Preferably the method comprises collecting data regarding the intensity of transmitted radiation after interaction with an object or sample in the scanning zone and the data regarding the intensity of transmitted radiation is resolved at the detector both numerically as above described and to produce one or more images. However, other interactions between an object or sample in the scanning zone and incident radiation could be utilized.
In a particular preferred embodiment, as above described, information is collected regarding the intensity of transmitted radiation after interaction with an object including or suspected to include a liquid sample as the object is caused to move relative to and through the scanning zone to collect a plurality of datasets, which are conveniently used to generate a succession of images as an object moves through the scanning zone.
For clarification it should be understood that where used herein a reference to the generation of image is a reference to the creation of information dataset, for example in the form of a suitable stored and manipulatable data file, from which a visual representation of the underlying structure of the object under investigation could be produced, and references to displaying this image are references to presenting an image generated from such a dataset in a visually accessible form, for example on a suitable display means.
The method of the invention conveniently further provides the additional step of displaying such generated image or images, and in the case of multiple images might involve displaying such images simultaneously or sequentially.
An essential requirement for implementation of the invention is that the detector system can generate spectroscopic information about the transmitted radiation. That is, the detector exhibits a spectroscopically variable response across at least a substantial part of the radiation spectrum of the source allowing spectroscopic information to be retrieved. This is resolved across at least three energy bands and a numerical analysis above described is performed to obtain information representative of the material content in a transmission path. Thus, in accordance with the invention a genuine and much more specific identification of a target material or narrow class of materials is possible.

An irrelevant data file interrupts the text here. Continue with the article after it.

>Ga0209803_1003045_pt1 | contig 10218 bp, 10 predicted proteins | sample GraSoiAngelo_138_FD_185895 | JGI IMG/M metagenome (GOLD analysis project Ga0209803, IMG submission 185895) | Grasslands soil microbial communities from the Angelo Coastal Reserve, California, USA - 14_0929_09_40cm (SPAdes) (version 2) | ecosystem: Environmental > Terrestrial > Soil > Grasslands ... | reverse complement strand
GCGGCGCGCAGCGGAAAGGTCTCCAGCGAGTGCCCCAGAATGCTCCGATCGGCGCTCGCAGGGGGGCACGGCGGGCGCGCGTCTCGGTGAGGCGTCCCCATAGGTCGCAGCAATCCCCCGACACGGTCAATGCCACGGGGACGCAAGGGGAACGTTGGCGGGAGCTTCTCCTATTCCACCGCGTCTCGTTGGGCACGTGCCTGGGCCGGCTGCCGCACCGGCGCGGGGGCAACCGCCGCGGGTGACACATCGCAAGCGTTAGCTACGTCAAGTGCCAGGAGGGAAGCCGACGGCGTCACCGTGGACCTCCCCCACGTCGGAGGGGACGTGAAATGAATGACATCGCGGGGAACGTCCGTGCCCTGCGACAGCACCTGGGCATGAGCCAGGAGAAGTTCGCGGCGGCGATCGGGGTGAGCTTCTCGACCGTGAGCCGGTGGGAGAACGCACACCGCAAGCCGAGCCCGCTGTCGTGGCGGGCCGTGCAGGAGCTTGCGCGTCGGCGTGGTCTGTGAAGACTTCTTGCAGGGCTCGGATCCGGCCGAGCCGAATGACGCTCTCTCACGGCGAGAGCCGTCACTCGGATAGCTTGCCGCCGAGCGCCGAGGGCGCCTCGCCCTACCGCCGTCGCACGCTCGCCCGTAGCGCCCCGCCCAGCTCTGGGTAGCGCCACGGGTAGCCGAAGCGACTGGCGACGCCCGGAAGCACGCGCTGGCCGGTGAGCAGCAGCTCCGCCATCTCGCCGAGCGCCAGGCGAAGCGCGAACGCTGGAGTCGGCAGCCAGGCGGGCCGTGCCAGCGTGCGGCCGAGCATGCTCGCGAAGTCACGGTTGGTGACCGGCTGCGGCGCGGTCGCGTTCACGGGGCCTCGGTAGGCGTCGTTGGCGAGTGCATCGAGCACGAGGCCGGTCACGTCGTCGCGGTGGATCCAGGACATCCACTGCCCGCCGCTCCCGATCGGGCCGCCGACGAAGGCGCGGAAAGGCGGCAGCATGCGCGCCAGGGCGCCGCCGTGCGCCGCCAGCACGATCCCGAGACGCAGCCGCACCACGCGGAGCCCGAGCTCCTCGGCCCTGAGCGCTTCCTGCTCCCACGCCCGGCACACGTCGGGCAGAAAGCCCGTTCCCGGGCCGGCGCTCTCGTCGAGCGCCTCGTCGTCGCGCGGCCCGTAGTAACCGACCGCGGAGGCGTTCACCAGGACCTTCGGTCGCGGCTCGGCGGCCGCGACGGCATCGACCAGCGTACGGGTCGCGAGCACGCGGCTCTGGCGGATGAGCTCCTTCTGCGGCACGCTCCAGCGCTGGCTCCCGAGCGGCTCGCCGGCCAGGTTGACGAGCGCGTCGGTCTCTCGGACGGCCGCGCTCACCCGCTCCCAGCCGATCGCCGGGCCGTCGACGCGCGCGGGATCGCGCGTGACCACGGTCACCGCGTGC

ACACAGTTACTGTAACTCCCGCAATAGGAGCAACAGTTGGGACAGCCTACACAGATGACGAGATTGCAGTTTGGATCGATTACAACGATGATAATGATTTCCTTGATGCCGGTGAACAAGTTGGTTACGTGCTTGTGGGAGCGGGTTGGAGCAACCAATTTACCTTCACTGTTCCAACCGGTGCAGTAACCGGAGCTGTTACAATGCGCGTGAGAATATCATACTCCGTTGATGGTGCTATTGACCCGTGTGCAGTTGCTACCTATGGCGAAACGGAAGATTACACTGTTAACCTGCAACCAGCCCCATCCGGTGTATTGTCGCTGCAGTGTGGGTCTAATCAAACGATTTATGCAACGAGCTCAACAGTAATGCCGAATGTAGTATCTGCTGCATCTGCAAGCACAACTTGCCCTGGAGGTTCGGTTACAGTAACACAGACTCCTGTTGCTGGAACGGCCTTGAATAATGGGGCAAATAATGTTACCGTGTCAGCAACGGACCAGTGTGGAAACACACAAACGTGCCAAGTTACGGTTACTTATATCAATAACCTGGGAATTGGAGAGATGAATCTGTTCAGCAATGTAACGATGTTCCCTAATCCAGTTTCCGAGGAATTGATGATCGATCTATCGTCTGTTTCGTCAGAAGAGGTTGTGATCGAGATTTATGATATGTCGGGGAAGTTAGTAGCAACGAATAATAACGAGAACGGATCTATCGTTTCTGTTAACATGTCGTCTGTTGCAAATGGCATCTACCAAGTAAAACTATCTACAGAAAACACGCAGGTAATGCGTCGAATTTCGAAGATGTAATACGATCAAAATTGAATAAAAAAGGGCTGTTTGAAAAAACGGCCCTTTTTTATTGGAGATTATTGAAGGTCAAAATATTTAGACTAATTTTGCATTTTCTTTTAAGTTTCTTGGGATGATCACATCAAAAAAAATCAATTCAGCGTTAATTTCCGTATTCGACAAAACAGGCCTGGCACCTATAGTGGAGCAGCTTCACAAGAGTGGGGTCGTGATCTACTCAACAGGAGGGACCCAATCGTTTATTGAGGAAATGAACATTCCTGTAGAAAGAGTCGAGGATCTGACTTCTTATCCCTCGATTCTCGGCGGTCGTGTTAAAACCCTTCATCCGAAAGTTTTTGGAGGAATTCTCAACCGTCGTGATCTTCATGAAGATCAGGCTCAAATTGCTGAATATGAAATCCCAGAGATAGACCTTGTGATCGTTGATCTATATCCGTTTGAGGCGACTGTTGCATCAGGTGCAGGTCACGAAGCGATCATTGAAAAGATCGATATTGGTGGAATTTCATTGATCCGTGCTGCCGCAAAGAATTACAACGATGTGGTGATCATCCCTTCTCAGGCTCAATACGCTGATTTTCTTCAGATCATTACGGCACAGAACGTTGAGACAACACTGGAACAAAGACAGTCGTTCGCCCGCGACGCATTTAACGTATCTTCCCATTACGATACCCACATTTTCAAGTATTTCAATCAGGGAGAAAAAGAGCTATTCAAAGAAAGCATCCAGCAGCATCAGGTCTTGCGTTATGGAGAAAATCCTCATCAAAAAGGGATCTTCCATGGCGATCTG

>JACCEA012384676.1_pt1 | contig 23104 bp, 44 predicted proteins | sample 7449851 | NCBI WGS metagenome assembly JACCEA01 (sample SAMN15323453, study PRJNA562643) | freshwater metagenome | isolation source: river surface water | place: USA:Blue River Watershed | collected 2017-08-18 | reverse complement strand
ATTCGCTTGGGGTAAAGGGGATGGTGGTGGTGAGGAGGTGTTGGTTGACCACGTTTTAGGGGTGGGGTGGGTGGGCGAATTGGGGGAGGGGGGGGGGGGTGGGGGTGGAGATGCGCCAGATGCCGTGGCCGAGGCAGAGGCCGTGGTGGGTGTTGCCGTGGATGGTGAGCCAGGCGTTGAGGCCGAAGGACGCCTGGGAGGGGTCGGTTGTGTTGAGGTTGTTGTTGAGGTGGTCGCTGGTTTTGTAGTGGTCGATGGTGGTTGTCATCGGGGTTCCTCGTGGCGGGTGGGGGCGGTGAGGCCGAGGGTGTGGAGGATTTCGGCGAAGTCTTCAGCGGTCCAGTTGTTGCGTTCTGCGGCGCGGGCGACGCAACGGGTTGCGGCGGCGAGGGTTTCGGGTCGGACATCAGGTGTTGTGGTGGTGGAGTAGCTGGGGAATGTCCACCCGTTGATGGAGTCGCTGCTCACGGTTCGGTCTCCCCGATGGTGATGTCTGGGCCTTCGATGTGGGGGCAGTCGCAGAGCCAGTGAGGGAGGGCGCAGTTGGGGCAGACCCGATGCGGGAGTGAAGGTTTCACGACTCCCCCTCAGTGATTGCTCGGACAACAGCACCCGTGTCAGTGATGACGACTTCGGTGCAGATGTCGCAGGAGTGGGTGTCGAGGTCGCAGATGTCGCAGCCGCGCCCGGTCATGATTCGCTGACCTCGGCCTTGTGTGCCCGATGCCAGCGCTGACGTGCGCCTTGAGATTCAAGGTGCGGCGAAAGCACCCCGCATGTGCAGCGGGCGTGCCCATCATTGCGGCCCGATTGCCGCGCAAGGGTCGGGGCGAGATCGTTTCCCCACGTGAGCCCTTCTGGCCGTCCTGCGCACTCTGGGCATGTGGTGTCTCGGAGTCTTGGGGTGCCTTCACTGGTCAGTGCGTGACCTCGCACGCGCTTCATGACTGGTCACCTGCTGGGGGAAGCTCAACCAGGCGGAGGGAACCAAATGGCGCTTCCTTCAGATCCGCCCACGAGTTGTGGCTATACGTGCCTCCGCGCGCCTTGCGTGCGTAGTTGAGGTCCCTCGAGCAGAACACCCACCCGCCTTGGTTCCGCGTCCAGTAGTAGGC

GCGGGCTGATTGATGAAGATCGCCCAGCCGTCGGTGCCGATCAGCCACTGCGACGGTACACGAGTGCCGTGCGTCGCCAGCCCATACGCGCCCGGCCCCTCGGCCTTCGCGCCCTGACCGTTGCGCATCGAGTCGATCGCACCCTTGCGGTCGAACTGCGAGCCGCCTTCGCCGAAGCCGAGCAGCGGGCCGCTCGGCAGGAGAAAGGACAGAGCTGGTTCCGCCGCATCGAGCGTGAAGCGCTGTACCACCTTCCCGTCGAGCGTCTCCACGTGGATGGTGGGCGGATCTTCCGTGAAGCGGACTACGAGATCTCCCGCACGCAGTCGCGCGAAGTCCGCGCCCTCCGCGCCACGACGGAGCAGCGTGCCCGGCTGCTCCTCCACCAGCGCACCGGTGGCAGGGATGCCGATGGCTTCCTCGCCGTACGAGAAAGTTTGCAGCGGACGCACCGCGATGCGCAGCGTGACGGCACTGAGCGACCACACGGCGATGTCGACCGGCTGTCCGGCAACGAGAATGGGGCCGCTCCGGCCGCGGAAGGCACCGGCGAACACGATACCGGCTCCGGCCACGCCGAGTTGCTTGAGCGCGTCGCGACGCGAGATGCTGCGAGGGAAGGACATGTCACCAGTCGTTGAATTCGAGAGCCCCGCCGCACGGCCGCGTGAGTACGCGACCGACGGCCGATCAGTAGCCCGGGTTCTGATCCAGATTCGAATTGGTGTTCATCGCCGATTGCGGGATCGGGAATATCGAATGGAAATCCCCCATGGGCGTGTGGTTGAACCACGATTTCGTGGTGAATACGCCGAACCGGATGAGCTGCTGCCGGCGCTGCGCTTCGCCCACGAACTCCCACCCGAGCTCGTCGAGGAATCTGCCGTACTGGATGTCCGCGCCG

In the preferred embodiment, where an image is also generated, proper resolution of spectroscopic information confers a further advantage. It offers the potential by imaging across a series of bands to create several images which to some extent can reflect the different responses of materials and thus, by distinguishing between each image across each imaging band, for example by representing them differently (such as in different colours) in a resultant combined image, it assists in resolution of different objects, components or parts of the image.
Thus in accordance with a preferred embodiment of the invention, each collected image is resolved spectroscopically across a plurality of conveniently relatively broad “imaging” bands each intended to generate an image across a part of the overall spectrum, so that the imaging bands together allow the generation of an energy-differentiated composite image or succession of images in familiar manner. The number of imaging frequency bands is conveniently between 2 and 10, and for example between 4 and 8.
Spectroscopic detectors can then be operated in an energy selective manner, giving rise to the ability to present an image resolved into a significantly increased number of “imaging” energy bands compared with the two that are available from standard prior art dual energy detectors. This information can be used to improve resolvability of objects of different composition.